Although I would love it if you watched the video, it shows no where near as much work as was put into this shoot. Some of this is embarrassing but I love reading about people's mistakes and how they overcame them. So here are mine.
I bought the costume last November, thinking I would be able to shoot the next week, edit easy peasy and be done in a month. Right.
I booked the first model several times over the course of 3 months but she flaked every time. I'm actually quite happy, as Laura turned out to be PERFECT, easy going, and an overall better model. Laura was kind enough to shoot with me twice, as I was hesitant about the poses I picked out. We kept some, threw out others and added new ones for the second time around.
For the WWI shot, I first tried to make the Notre Dame ruins by hand or find realistic models used for game tables. Turns out no one buys them anymore and thus I had no luck finding one. I attempted to make it out of sticks and foam The results should make you happy that I am a photographer and not an engineer.
The best day of shooting was probably going to the Aviation museum to photograph WWI planes for stock. I'd never seen such old planes and I even got to sit in a 747!
Onto the train shot. Oh lawd. This picture took SO much more work than it looks. Originally, I thought I would be able to finish this in a week. Turns out it took three weeks, plus tears and a loss of 6 pounds due to stress. Everything in this picture was hand made. No stock images were used.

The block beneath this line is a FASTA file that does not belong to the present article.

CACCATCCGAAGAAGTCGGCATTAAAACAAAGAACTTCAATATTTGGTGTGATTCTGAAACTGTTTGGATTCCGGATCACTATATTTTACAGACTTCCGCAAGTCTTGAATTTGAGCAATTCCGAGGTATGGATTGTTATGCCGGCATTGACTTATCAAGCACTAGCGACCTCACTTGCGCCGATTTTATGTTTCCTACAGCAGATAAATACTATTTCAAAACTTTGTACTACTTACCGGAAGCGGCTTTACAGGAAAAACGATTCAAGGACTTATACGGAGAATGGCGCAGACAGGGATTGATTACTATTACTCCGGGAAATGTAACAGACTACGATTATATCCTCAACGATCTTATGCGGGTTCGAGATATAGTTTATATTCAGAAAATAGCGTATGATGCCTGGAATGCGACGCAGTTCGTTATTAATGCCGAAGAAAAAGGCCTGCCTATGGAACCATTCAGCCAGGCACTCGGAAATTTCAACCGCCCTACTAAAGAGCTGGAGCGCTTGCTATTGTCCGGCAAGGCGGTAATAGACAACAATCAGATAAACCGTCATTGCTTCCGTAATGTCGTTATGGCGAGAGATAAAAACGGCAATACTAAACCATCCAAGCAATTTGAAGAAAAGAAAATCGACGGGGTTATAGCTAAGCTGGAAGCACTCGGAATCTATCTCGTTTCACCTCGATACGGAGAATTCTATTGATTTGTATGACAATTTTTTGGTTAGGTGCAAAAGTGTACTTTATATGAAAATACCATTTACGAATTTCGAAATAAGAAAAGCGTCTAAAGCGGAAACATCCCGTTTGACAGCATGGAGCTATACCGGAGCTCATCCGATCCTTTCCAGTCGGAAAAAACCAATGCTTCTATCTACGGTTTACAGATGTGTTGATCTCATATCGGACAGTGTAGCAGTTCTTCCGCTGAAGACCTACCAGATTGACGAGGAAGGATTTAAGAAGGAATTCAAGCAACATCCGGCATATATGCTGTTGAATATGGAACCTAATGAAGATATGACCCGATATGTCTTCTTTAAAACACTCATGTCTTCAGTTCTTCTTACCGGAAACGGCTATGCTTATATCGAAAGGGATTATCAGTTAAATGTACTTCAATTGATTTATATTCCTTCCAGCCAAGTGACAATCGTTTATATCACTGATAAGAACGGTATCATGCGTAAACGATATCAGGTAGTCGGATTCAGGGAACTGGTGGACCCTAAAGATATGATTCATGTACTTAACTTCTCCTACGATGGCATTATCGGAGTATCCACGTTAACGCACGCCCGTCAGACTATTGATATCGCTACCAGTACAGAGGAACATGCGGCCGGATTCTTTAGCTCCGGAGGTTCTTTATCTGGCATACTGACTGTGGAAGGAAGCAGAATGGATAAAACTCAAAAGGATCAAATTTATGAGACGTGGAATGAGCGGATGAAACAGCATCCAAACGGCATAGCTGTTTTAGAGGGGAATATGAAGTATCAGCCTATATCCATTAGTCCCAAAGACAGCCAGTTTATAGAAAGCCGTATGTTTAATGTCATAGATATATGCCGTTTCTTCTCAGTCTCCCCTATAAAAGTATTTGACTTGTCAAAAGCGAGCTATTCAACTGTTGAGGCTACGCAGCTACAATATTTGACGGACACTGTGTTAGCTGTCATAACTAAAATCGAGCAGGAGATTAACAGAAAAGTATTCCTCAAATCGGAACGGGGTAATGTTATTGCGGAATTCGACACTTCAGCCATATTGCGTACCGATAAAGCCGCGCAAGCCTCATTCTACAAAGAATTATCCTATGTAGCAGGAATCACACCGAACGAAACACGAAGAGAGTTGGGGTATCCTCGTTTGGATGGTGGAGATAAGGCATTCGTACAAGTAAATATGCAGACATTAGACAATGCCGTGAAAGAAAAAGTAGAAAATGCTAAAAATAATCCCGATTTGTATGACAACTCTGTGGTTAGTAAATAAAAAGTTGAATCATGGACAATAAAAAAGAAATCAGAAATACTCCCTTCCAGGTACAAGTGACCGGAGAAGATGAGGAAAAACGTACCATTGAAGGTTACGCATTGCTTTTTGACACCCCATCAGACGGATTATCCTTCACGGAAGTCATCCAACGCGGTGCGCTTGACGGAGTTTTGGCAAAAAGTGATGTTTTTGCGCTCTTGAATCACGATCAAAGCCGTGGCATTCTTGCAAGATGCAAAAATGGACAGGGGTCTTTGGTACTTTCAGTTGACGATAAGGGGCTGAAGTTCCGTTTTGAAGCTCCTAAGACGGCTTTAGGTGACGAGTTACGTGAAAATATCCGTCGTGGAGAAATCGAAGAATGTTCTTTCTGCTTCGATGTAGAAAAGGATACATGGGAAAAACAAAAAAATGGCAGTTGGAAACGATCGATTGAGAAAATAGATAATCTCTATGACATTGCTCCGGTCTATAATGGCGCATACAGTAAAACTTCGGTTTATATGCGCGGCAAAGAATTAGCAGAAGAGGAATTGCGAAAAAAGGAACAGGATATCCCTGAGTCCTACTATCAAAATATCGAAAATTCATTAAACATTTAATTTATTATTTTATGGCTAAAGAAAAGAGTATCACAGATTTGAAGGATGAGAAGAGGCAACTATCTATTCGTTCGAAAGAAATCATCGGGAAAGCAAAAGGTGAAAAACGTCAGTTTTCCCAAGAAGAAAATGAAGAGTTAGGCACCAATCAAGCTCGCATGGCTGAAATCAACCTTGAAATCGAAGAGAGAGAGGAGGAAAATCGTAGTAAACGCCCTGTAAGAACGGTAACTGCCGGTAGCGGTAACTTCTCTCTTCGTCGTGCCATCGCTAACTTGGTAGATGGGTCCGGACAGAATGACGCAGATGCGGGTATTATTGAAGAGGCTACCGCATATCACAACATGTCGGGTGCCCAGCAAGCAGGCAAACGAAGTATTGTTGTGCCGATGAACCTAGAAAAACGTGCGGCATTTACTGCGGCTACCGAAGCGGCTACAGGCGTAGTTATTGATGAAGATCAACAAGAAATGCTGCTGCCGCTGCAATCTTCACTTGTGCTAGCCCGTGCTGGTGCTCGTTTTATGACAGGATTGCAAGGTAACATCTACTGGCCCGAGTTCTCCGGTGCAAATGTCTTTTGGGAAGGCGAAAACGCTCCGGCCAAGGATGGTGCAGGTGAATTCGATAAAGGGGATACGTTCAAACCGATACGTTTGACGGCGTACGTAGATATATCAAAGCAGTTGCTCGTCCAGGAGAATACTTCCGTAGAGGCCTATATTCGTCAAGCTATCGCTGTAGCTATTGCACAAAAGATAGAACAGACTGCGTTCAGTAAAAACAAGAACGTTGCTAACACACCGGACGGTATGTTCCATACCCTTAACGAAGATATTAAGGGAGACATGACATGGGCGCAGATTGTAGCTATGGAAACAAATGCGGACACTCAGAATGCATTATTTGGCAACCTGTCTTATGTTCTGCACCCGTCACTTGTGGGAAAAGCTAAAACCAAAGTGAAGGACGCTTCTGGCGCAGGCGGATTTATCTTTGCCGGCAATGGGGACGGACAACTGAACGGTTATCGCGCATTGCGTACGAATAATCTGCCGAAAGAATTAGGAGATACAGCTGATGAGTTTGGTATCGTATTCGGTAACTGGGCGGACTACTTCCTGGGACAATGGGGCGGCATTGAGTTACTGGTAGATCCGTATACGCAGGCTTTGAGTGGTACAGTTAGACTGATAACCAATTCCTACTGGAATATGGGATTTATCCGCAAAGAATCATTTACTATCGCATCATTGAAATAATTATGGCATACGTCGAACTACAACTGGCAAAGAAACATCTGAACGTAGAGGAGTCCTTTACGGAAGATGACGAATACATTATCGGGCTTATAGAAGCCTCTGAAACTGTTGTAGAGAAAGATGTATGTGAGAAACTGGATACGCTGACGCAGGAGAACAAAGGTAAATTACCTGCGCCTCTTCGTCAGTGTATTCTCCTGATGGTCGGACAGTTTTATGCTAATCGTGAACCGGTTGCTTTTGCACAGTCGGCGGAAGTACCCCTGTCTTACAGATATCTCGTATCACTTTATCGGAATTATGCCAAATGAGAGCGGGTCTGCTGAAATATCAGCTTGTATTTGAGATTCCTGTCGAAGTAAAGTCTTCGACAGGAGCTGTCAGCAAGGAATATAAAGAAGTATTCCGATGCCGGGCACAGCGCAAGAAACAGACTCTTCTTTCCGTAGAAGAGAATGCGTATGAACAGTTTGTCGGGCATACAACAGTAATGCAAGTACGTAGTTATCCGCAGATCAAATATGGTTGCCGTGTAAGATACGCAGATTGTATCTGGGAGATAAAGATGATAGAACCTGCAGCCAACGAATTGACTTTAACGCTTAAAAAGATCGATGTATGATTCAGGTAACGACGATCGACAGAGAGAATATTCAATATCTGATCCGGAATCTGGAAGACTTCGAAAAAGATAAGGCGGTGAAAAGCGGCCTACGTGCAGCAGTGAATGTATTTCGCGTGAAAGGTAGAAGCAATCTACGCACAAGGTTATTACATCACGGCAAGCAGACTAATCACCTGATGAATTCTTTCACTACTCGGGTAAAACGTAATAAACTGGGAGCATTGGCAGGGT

The structure of the train was built by my boyfriend. I made a first version of it but it looked so bad I asked him if he could do it (thank god he's an engineer). I can't build anything without it looking floppy, bent, or like it's going to collapse any second (usually does). I couldn't even give his justice with my fail painting skills.
The robots were just wooden anatomy dolls painted silver and manipulated a little in photoshop to make them look more "roboty".
The flying bits of metal were made out of egg shell painted with silver. I first tried it with broken mirror bits, but the pieces were too flat and ended up looking like glass. I like the results of the egg shell as they are curved similar to a robot's head, arm, etc.
I edited the train image 18 times over the course of 50 hours until I was happy with the results.
Thank you all for being so patient. I would never be able to endure an 8 month ordeal without all of your support. Even more importantly, thank you to my family and friends who continue to help me regardless of how stressed or neurotic I become. I love you all.
Salient-PhotographyFeatured By OwnerJul 15, 2012Hobbyist Photographer
That's a lot of effort into a series of photos but the end results are SOOOOOO worth it. You are way too talented to only be 20. I wish I hadn't waited so long in my life to figure out what I love to do. Then again, when I started out we hadn't even heard of a gigabyte. Also, I love that you started as not wanting to take mirror pics. That cracks me up. My nieces do that all the time and are always bored. Well, I guess you're a great example of what someone can do with that desire to not be bored or the same.
Thanks! A lot of people are surprised at my age... but considering how many hours I've put into practicing the last 5 years it would add up the amount of time some people spend by the time they're 40, lol. and yes, I was mostly inspired by boredom
Well you know what they say... better late than never! A least you found something that really makes you happy!